Newport and Rhode Island Railroads




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Read more about Kingston Station, Rhode Island.







Newport, Rhode Island is located on Aquidneck Island. The Old Colony & Newport Railway was chartered in 1863 as that islands answer to a demand for a rail connection with the rest of the country. 1864 saw the first passenger train to Fall River, Massachusetts with through service to Boston following in a few weeks. Improved service came with a merger with the Old Colony Railroad. Railroad and subsidiary steamship operations established Newport as “America’s first resort”. During the 1890’s the Old Colony merged with the New York, New Haven & Hartford. By 1913, 24 passenger trains and two freights served Newport daily. Steamships ran to New York. Many Boston to New York passengers went rail to Newport and ship to New York. Highways caused a decline in rail service by the late 1920’s. Boston passenger service ceased in 1938.

Freight service has continued. Penn Central and CONRAIL have followed in the New Haven’s footsteps. The State of Rhode Island has owned the trackage since 1978 and has made substantial track improvements. Since 1979, the National Railroad Foundation has operated tourist passenger service. The train leaves daily at 1:30 and the trip up the bay and back takes a little over two hours.

Newport Yard was once a transfer point to steamships. There was a roundhouse, two turntables, and room for over one hundred rail cars. Now it is a two track stub.

The train passes under the approaches to the giant Newport Bridge.


Coddington Cove, two miles above Newport, is a natural deepwater harbor. Many Navy activities are located here. The piers where destroyers dock are within sight of the train.

The train next passes the Naval Underwater Systems Center. Engineering work is carried on here developing weapons and submarine technology. Finally the tracks return to civilian life and pass a fancy golf course. Near here is McAllister Point, named after Ward McAllister, best remembered for limiting the upper crust of New York society to 400 people because that was the capacity of Mrs. Astor’s ballroom. A station and small yard were located here until 1927.

A passing track at milepost 5 used to accommodate “meets” between the many daily trains on the line. This area is relatively unspoiled because it formerly was restricted to Navy personnel.

Portsmouth Grove was once a popular picnic and outing spot. The Navy used it as a coaling station until World War II when it became a PT boat training site. President Kennedy trained here. Sidings remain here from the days when there was a freight house, yard and coaling facility.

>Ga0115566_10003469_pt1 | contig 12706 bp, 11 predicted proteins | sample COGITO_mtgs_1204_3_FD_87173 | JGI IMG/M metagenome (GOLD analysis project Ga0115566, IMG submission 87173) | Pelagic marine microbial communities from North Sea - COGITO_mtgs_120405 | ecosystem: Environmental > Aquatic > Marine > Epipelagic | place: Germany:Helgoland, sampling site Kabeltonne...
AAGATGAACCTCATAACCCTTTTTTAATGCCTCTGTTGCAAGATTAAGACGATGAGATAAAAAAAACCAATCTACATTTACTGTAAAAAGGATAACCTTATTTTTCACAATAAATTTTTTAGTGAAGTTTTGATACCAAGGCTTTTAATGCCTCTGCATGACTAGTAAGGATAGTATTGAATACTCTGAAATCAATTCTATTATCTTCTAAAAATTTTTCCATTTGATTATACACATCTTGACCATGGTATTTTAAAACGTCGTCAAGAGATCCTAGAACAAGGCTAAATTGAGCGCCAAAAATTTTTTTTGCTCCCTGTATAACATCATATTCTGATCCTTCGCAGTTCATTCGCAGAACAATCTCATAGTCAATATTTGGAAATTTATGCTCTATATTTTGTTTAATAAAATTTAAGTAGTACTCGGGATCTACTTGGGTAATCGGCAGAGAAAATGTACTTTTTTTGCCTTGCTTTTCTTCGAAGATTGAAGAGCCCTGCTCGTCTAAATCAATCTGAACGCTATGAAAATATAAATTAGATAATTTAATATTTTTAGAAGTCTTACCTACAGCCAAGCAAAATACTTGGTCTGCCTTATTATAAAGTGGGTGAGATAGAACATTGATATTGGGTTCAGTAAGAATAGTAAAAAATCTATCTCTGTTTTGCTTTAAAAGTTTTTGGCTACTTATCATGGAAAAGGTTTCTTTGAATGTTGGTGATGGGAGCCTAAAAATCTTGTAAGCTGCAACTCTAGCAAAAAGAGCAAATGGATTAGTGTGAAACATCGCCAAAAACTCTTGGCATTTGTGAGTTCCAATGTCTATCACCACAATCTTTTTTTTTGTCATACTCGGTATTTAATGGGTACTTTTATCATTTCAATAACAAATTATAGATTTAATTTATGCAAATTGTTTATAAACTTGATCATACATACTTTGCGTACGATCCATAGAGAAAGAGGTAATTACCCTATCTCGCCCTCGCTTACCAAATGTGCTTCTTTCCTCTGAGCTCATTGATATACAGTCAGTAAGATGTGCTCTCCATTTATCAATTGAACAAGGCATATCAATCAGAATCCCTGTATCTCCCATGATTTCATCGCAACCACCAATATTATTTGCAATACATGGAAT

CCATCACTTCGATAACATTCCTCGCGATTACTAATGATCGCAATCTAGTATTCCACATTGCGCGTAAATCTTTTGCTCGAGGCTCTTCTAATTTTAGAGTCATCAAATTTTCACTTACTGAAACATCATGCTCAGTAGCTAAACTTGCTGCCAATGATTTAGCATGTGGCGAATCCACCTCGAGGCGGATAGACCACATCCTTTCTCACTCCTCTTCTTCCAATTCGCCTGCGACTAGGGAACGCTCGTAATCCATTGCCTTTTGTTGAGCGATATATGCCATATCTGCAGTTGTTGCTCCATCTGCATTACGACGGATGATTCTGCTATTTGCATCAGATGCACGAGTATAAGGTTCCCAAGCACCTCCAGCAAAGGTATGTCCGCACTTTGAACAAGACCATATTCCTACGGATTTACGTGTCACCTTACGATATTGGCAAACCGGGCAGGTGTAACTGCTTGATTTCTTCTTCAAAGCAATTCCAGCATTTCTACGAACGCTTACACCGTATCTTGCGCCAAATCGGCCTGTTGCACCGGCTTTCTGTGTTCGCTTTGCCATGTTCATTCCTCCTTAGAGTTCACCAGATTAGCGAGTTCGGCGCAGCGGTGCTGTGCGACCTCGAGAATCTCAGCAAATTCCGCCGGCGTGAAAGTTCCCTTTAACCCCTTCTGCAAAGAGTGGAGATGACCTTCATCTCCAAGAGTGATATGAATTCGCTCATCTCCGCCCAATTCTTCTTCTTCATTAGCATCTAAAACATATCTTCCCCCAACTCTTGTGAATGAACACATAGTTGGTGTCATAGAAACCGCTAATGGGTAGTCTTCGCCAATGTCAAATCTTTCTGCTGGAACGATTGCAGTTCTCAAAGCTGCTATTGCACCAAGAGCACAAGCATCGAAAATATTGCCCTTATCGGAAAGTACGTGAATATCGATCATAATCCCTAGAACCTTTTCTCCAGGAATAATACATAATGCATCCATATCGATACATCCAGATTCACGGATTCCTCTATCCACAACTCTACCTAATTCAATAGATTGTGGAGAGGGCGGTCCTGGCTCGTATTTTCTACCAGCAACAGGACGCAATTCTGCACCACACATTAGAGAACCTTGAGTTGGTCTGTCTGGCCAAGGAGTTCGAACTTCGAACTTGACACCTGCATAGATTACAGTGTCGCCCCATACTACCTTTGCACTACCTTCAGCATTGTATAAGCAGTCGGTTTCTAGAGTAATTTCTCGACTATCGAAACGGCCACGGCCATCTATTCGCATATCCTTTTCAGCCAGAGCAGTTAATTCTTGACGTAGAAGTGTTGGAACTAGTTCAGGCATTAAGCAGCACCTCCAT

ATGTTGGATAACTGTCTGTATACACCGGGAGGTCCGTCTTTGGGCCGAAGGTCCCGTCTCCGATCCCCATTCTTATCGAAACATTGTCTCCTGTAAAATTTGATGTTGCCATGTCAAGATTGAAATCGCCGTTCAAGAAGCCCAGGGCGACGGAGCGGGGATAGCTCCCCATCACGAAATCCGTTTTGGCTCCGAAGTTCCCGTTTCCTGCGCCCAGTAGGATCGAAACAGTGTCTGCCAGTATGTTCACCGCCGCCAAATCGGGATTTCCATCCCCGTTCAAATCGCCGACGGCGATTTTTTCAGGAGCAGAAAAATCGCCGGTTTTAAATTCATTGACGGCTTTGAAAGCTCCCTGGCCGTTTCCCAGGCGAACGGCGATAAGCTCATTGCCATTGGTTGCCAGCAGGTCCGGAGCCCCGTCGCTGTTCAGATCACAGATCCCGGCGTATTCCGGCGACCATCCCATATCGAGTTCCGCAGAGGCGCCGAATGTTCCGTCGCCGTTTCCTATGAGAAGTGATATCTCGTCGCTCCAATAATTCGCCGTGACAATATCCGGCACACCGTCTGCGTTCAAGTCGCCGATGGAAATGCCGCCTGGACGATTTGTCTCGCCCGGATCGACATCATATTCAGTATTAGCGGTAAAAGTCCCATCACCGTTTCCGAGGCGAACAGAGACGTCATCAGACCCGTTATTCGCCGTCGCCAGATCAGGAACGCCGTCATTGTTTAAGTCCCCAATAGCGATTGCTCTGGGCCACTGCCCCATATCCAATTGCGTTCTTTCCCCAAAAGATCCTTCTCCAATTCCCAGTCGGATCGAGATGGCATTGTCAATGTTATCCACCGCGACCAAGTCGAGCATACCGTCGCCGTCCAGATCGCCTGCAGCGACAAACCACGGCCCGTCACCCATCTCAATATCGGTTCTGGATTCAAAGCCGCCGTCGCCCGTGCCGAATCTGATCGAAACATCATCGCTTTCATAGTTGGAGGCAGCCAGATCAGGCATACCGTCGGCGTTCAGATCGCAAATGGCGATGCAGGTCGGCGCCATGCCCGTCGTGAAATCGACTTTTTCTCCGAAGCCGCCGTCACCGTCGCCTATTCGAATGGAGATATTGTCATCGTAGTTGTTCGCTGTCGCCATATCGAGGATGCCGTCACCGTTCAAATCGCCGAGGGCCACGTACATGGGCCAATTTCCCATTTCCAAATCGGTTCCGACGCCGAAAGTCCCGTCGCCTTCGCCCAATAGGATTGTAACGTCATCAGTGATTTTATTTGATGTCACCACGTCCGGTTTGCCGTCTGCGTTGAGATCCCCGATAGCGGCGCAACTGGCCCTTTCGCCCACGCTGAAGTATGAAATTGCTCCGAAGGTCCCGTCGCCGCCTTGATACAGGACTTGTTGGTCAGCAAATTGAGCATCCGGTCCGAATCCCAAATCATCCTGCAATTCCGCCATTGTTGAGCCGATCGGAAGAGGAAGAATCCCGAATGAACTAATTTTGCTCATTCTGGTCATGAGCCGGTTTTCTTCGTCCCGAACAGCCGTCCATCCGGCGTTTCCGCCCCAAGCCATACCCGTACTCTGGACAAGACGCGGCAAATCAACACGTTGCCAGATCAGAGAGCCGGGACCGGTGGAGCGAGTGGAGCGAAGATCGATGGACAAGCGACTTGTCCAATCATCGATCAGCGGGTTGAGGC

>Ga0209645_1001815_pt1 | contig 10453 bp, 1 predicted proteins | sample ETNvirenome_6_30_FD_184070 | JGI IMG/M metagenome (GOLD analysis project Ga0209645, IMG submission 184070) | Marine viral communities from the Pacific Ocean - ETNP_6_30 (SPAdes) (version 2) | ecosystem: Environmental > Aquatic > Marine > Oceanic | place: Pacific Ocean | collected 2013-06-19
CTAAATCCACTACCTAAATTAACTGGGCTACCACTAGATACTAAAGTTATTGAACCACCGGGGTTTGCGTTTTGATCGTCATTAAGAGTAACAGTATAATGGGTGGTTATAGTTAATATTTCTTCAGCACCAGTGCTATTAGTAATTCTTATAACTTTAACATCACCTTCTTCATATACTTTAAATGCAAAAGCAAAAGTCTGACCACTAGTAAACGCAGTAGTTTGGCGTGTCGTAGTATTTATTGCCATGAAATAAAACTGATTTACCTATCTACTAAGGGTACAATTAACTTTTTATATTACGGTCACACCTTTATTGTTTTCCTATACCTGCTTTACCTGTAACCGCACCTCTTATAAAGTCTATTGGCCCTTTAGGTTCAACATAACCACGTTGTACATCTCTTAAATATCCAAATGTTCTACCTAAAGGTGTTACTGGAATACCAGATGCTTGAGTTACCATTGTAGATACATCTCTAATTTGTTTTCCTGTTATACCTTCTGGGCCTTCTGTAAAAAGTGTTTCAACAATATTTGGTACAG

Topiary Garden is part of the Brayton Estate now owned by the Preservation Society of Newport County.

It is 18 miles to the Tiverton Drawbridge. From Ferry Street in Fall River it is 39 miles to Canton Junction then another 15 miles to Boston.

Now this line has an additional train. No, it isn’t a second tourist ride, it is a dinner train. It is named the “Star Clipper” and is an attempt at elegance and luxury. It features a romantic ride along the east shore of Narragansett Bay while dining like royalty on course after course of the finest food. Patrons are seated at tables for four with glassware, china and linen.


List of Rhode Island Railroads
Rhode Island Public Transit Authority
Rhode Island Railroad Museum
At Kingston Station
The Railroad Line From Woodlawn Tower In Pawtucket, Rhode Island To Boston Switch In Central Falls, Rhode Island



The only railroad connection to the mainland is via a bridge over the Sakonnet River towards Fall River.

The Newport rail lines are isolated and have been for a few decades.
The Sakonnet drawbridge was damaged and considered a hazard by the Coast Guard.
The state is looking to fix it or remove it.



A real estate development project sponsored by Rhode Island. Was a 3,047 acre military complex.

Rail service within the Park is provided by Seaview Transportation Co., Inc. and consists of approximately 14 miles of track in two branches. In addition, there are numerous sidings and yards. The rail system connects to National Class I carriers.

The Freight Rail Improvement Project (FRIP) will benefit the RO/RO capabilities of the Port of Davisville.

Could this be the “super port” New England needs?

Only an hour and a half from Beantown, Newport has a dramatic, ocean-crashing-on-rocks side facing the Atlantic; a cutesy, colonial side facing Narragansett Bay; and a third, Rhode Island Sound–oriented side that’s swept with beaches. Easton’s Beach—better known as First Beach—is the classic Americana spot, with a carousel, snack bar, and cabanas; Sachuset (Second) Beach is a 1.25-mile stretch below St. George’s prep school that catches the crowd runoff. Few make it as far as Third Beach, a quiet spot for kiteboarding, kayaking, and bird-watching.



It will be the first increase in service since 1988, when trains from Providence to Boston were restored.

February 13, 2006